+44 1704 335730
Background: Skilled birth attendance is correlated with lower maternal mortality rates globally. Providing skilled care during pregnancy and delivery reduces maternal deaths.
Objective: This study was aimed to estimate the prevalence of skilled birth attendance and factors affecting it. Methods: A community based cross sectional study was conducted from April 18 to 28, 2014 in Loka-Abaya district, southeast Ethiopia. Multistage sampling technique was used for selection of study participants. A pretested semi-structured questionnaire was used to collect data. Bivirate and multivariate logistic regression analysis was used to identify the determinants of skilled birth.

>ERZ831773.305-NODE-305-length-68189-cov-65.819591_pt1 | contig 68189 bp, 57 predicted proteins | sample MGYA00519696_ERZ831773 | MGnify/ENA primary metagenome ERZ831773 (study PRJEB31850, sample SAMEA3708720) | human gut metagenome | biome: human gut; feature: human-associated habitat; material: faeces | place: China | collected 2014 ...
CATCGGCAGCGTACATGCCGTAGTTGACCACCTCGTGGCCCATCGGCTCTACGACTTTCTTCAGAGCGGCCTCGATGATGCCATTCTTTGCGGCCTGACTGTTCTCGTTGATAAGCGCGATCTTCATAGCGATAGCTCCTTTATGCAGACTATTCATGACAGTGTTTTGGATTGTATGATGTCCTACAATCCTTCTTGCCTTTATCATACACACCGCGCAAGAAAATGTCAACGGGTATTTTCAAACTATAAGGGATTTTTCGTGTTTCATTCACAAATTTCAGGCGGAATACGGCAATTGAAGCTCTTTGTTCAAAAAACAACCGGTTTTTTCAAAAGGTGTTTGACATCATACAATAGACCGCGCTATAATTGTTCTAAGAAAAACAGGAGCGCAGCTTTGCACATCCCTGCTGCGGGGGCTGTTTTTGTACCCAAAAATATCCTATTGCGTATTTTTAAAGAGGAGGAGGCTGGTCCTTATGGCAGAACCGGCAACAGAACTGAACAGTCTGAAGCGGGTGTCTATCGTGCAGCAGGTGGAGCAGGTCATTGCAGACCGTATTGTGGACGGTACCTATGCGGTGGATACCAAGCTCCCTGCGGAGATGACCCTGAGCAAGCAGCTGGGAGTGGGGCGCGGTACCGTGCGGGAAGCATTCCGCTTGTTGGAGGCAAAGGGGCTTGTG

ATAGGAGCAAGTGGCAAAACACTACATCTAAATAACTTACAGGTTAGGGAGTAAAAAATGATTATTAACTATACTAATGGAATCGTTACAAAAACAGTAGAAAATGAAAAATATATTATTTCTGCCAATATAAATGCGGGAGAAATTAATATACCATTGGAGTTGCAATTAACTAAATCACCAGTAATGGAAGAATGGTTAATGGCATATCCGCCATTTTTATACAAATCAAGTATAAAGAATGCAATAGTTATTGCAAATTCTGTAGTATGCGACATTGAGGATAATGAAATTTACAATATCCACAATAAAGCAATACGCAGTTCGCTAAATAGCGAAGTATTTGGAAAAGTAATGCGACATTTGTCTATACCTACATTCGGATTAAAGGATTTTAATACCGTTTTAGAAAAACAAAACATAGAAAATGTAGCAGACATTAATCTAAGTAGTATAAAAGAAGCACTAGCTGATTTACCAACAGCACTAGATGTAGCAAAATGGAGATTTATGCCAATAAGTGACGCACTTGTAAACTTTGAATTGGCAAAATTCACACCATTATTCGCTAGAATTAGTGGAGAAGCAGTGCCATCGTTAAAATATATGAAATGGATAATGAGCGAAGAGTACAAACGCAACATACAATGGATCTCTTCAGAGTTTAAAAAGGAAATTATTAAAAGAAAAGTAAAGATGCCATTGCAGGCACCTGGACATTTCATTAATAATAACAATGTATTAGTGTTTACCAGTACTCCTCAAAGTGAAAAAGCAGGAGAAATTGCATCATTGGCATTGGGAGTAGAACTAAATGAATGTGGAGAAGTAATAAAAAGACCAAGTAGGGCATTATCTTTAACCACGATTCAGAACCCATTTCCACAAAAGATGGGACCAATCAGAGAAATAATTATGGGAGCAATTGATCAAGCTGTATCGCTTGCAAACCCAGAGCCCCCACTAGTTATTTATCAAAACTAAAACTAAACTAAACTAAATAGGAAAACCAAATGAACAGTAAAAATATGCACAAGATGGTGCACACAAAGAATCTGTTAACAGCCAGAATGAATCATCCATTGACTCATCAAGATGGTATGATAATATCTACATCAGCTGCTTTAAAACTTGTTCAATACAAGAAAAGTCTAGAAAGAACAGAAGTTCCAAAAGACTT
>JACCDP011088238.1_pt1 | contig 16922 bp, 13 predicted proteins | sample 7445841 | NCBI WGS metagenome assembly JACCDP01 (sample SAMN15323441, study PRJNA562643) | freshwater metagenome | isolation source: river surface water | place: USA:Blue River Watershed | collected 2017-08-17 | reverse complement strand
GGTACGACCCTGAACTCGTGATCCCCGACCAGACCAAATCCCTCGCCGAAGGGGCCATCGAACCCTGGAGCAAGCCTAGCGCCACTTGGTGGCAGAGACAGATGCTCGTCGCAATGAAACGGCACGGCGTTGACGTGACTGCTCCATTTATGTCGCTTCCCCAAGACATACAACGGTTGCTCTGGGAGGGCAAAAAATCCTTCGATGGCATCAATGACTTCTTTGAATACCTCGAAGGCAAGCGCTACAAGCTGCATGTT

Results: A total of 550 women participated in the study. The mean age of the subjects was 18.61 ± 2.269 years. 41.2% of the subjects attended 1-6 grade schooling. 26.8% of the mothers gave birth at health facilities. Only 13.9% of the mothers encountered at least one complication. The study showed that age and educational status of the mothers and husbands, frequency of antenatal visit, birth order, and maternal knowledge and prior experience of delivering at a health facility were independent predictors of skilled birth attendance.
Conclusions: The study revealed that the prevalence of utilization of skilled birth attendance for the recent birth was low. Younger age, educational status of mothers and their husbands, lesser birth order, frequency of antenatal care, previous experience of delivery at health institutions and maternal knowledge had positively affected skilled birth attendance. Thus it is recommended that the responsible bodies should strive to improve the awareness and health seeking behavior of mothers.